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  • The goal of our studio was to make electronics in your house communicate with each other through wifi. In exploring this theme, my partner Claire and I took on the topic of pimping your fridge.

    How much milk do you have in your fridge right now? Milk is an essential item that everyone uses but no one ever knows how much they have left. We created a milk scale. Leave your milk on the scale when it’s in the fridge and then from anywhere you can check the website via your phone to tell how much milk you have. Our milk scale will also send you a notification when you are out of milk.

    The milk scale is made with a pressure sensor that can tell how much milk there is in the milk jug. The pressure sensor reads the pressure being put on it. For example if you have a full gallon of milk on the scale the pressure sensor will read a high number and if you are running low on milk the sensor will read a low number. There is a delay on the pressure sensor, so that it wont respond every time you take your milk off the scale to use it.

    Our milk scale is also wireless. The reading from the pressure sensor goes to the Arduino. Then the Arduino sends the pressure sensor reading over wifi to a website. The Arduino can also send your phone a push notification when the milk is empty. No need to ever run out of milk again.

  • To begin making our milk scale we first made a 3D model of what we wanted the scale to look like on Rhino and started to think about how we would design the electronics as well.  We started off learning about the basics of Arduino’s and then took the knowledge we had learned and began to apply it to our milk scale. We started experimenting with pressure sensors we could to use to create the scale. We originally thought we would use four pressure sensors in each corner of the scale. The tricky part was we could not get the pressure sensors to work correctly or accurately enough. We thought about hacking an actual scale, but ended up deciding against it.

    We were having a hard time getting the pressure sensors to work so we briefly considered a different design that would avoid the pressure sensors all together. This design would use springs and a lever. The springs would hold the top layer of the scale up and adding weight on the springs would compress and push the lever down. We could then tell the weight of the milk by how far down the lever went.

    Ironically as soon as we started to model the new design we got the pressure sensors to work with the old design. The problem was we were plugging the pressure sensor in through a breadboard, which shouldn’t have affected it, but it did. Now that we had the pressure sensor working we decided to go back to our old design.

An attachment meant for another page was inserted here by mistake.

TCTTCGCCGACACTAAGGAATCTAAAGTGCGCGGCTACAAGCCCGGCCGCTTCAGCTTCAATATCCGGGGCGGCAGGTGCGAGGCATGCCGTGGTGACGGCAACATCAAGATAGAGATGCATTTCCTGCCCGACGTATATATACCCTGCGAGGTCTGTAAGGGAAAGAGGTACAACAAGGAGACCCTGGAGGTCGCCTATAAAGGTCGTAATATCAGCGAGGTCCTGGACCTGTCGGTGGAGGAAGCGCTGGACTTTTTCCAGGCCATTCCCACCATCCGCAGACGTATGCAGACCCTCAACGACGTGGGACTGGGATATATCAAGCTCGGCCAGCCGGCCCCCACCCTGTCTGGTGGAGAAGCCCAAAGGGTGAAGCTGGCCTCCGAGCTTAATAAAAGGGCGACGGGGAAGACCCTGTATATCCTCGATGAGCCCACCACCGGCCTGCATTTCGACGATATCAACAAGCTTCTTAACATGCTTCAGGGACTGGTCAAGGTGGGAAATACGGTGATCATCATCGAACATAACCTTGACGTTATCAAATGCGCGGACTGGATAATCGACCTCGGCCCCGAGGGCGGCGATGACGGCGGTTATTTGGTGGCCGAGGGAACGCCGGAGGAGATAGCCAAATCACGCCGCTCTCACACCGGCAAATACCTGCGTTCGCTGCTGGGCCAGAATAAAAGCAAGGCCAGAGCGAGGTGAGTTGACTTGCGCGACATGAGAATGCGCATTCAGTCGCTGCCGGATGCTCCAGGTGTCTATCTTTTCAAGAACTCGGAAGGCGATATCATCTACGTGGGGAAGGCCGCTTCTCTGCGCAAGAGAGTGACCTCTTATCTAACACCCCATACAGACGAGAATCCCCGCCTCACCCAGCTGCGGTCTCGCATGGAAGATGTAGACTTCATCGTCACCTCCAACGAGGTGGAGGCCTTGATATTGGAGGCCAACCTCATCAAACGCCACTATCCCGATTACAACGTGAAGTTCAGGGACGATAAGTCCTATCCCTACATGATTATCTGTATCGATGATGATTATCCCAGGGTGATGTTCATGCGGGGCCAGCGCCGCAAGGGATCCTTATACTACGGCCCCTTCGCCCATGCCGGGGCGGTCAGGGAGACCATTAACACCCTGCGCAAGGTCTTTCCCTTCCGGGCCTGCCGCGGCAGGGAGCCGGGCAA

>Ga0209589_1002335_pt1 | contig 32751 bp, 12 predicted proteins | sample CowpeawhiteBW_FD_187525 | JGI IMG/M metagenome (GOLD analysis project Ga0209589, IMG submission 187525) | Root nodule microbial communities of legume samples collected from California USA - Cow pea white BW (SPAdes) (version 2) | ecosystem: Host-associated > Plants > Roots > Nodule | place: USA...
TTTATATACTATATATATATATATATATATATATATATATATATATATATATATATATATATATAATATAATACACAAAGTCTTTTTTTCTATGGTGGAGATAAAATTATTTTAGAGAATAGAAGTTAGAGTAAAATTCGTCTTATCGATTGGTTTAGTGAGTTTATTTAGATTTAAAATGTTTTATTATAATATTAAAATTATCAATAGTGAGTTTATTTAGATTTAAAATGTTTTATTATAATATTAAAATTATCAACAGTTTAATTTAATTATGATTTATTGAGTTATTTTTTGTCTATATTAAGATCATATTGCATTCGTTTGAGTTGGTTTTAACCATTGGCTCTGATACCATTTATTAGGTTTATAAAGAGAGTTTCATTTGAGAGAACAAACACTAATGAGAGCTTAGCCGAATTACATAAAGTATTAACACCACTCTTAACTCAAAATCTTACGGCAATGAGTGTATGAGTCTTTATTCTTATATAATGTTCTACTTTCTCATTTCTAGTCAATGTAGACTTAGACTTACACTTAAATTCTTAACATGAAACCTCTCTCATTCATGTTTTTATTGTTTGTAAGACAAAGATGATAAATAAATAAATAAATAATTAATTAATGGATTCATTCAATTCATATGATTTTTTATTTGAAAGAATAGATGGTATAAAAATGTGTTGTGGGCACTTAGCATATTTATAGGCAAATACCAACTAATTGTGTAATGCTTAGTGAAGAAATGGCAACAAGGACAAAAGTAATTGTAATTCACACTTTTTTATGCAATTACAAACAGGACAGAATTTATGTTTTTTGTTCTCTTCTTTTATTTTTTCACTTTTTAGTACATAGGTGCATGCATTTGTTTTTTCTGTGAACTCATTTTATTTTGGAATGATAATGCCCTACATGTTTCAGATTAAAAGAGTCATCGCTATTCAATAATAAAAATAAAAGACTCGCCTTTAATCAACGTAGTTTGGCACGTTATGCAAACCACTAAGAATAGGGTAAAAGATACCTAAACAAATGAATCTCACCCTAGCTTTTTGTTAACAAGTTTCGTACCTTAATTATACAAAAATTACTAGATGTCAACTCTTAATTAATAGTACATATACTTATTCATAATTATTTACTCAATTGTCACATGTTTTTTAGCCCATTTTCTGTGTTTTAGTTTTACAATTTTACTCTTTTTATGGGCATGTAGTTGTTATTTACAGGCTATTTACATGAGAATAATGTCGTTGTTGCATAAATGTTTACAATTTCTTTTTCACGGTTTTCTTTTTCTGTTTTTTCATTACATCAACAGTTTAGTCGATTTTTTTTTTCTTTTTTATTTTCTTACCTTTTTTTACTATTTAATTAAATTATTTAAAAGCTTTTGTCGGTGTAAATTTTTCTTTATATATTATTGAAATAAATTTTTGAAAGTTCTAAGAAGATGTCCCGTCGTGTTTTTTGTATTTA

We figured out that to get the pressure sensors to work we would need to sandwich them between two pieces of double-sided tape. The pressure sensors only work when something squishy is pushing them down.

    We also cut out the main pieces of our scale. It is made up of two pieces of plywood, one on the top and one on the bottom. In between the plywood are eight plywood circles. Four circles are glued to each corner of the plywood halves. In between the circles that sandwich together there will be the four pressure sensors; one in each corner. Then the wires will go into a box with the Arduino and all the electronics.

    We have it working! … Well kind of. For starters it turns out we will only have access to one pressure sensor so we’ve moved it to the center of the scale. We put  all the pieces together and spray-painted the wood pieces, because it has to be stylish, of course. Once the paint was dry we glued the feet to the top and bottom, then we put the top and bottom together with the sensor sandwiched in between the pieces. Then we hooked up the pressure sensor to the Arduino and put some basic example code on it. We were able to get a reading from the scale, and could tell that the sensor was working. The problem is that the pressure sensor wasn’t give out the most accurate reading.

    We then decided that although an accurate reading would have been nice, we didn’t actually need an exact reading. You don’t need to know exactly how many ounces of milk you have, just the gist.

    We put together our milk scale again and decided to redesign.  We decided to make a box for the electronics and Arduino. We made another layer to the scale and hid the electronics in that compartment. It makes it look a little chunky, but it makes the most sense right now. We made the compartment with a bendable plywood design. We also switched over to the Arduino Yun, which is the wireless Arduino. We had a little difficulty getting it to cooperate properly but we got it to transmit the data wirelessly.

    We have the milk scale set up so that you can read the date from the Onion’s network. We also have it set up for push notifications to your phone when you need milk. It works!